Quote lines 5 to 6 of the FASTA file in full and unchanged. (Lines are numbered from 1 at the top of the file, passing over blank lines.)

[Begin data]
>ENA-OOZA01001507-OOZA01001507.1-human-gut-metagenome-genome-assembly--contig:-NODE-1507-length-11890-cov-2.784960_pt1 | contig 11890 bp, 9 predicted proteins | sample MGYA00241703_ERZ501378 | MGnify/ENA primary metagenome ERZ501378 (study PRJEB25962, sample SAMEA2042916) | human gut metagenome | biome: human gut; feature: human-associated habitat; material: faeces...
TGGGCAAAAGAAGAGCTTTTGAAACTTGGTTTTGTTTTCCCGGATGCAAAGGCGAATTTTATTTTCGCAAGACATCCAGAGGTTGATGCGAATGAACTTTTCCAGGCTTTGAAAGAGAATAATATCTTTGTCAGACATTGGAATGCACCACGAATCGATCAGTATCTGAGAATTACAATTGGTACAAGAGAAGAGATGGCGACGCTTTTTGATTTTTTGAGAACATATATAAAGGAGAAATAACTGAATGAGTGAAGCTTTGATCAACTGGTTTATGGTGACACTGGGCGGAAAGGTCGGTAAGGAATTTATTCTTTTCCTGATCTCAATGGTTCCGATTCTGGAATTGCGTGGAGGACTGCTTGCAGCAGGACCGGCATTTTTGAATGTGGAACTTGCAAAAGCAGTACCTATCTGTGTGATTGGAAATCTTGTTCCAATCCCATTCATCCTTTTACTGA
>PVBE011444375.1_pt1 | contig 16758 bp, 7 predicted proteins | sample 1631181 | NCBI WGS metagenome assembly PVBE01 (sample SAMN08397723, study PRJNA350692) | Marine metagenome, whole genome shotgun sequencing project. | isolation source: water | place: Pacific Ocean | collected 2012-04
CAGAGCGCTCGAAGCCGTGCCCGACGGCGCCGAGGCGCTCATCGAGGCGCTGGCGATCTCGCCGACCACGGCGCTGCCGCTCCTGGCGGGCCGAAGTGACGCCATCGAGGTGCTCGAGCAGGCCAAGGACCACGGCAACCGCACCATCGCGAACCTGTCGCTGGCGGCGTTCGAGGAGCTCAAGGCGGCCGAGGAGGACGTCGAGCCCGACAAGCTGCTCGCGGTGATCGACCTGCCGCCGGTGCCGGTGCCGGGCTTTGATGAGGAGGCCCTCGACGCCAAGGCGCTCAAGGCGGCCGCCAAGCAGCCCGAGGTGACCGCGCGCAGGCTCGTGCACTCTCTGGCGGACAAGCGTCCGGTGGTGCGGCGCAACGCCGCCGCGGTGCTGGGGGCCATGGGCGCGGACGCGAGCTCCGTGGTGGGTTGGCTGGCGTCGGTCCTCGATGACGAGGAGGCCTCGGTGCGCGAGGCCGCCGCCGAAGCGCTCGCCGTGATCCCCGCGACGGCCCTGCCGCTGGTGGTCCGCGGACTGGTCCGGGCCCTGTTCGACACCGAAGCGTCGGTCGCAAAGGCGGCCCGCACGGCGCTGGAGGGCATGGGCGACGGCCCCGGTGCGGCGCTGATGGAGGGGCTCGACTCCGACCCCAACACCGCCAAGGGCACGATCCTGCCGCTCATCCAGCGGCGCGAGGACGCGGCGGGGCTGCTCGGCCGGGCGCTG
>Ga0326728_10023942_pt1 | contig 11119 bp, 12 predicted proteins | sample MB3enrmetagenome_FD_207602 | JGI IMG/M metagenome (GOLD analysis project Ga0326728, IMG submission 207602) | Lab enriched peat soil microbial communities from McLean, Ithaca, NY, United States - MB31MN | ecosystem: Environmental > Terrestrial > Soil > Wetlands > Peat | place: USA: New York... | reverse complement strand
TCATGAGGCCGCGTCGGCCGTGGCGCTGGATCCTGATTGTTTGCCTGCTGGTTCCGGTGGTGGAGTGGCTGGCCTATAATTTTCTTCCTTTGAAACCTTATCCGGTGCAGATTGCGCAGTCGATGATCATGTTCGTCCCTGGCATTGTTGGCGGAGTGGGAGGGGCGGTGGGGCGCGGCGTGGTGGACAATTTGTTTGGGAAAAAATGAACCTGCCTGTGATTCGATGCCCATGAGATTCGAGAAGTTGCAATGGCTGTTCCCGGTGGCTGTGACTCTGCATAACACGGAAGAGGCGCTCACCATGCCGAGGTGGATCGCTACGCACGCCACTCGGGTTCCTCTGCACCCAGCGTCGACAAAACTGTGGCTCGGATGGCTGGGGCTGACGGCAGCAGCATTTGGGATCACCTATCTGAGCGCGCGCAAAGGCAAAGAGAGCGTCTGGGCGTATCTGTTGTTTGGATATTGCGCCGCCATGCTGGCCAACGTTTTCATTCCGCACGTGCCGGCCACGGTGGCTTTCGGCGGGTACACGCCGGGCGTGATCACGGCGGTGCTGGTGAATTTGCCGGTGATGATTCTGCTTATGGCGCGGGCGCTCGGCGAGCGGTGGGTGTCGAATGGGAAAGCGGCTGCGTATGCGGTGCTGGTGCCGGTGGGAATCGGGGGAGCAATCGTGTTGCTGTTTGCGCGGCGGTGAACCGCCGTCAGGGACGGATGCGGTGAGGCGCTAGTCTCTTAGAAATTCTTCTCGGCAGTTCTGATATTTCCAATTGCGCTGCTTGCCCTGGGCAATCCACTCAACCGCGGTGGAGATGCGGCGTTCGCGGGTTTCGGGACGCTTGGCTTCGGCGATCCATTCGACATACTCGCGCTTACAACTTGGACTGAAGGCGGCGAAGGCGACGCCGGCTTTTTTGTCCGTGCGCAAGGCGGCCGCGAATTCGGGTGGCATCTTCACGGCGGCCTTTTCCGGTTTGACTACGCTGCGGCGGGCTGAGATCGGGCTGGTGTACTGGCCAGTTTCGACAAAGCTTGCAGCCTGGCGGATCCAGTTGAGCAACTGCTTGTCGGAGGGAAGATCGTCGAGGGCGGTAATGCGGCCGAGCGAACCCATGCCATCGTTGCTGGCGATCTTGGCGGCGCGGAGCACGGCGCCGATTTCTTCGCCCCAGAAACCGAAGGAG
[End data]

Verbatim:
>Ga0326728_10023942_pt1 | contig 11119 bp, 12 predicted proteins | sample MB3enrmetagenome_FD_207602 | JGI IMG/M metagenome (GOLD analysis project Ga0326728, IMG submission 207602) | Lab enriched peat soil microbial communities from McLean, Ithaca, NY, United States - MB31MN | ecosystem: Environmental > Terrestrial > Soil > Wetlands > Peat | place: USA: New York... | reverse complement strand
TCATGAGGCCGCGTCGGCCGTGGCGCTGGATCCTGATTGTTTGCCTGCTGGTTCCGGTGGTGGAGTGGCTGGCCTATAATTTTCTTCCTTTGAAACCTTATCCGGTGCAGATTGCGCAGTCGATGATCATGTTCGTCCCTGGCATTGTTGGCGGAGTGGGAGGGGCGGTGGGGCGCGGCGTGGTGGACAATTTGTTTGGGAAAAAATGAACCTGCCTGTGATTCGATGCCCATGAGATTCGAGAAGTTGCAATGGCTGTTCCCGGTGGCTGTGACTCTGCATAACACGGAAGAGGCGCTCACCATGCCGAGGTGGATCGCTACGCACGCCACTCGGGTTCCTCTGCACCCAGCGTCGACAAAACTGTGGCTCGGATGGCTGGGGCTGACGGCAGCAGCATTTGGGATCACCTATCTGAGCGCGCGCAAAGGCAAAGAGAGCGTCTGGGCGTATCTGTTGTTTGGATATTGCGCCGCCATGCTGGCCAACGTTTTCATTCCGCACGTGCCGGCCACGGTGGCTTTCGGCGGGTACACGCCGGGCGTGATCACGGCGGTGCTGGTGAATTTGCCGGTGATGATTCTGCTTATGGCGCGGGCGCTCGGCGAGCGGTGGGTGTCGAATGGGAAAGCGGCTGCGTATGCGGTGCTGGTGCCGGTGGGAATCGGGGGAGCAATCGTGTTGCTGTTTGCGCGGCGGTGAACCGCCGTCAGGGACGGATGCGGTGAGGCGCTAGTCTCTTAGAAATTCTTCTCGGCAGTTCTGATATTTCCAATTGCGCTGCTTGCCCTGGGCAATCCACTCAACCGCGGTGGAGATGCGGCGTTCGCGGGTTTCGGGACGCTTGGCTTCGGCGATCCATTCGACATACTCGCGCTTACAACTTGGACTGAAGGCGGCGAAGGCGACGCCGGCTTTTTTGTCCGTGCGCAAGGCGGCCGCGAATTCGGGTGGCATCTTCACGGCGGCCTTTTCCGGTTTGACTACGCTGCGGCGGGCTGAGATCGGGCTGGTGTACTGGCCAGTTTCGACAAAGCTTGCAGCCTGGCGGATCCAGTTGAGCAACTGCTTGTCGGAGGGAAGATCGTCGAGGGCGGTAATGCGGCCGAGCGAACCCATGCCATCGTTGCTGGCGATCTTGGCGGCGCGGAGCACGGCGCCGATTTCTTCGCCCCAGAAACCGAAGGAG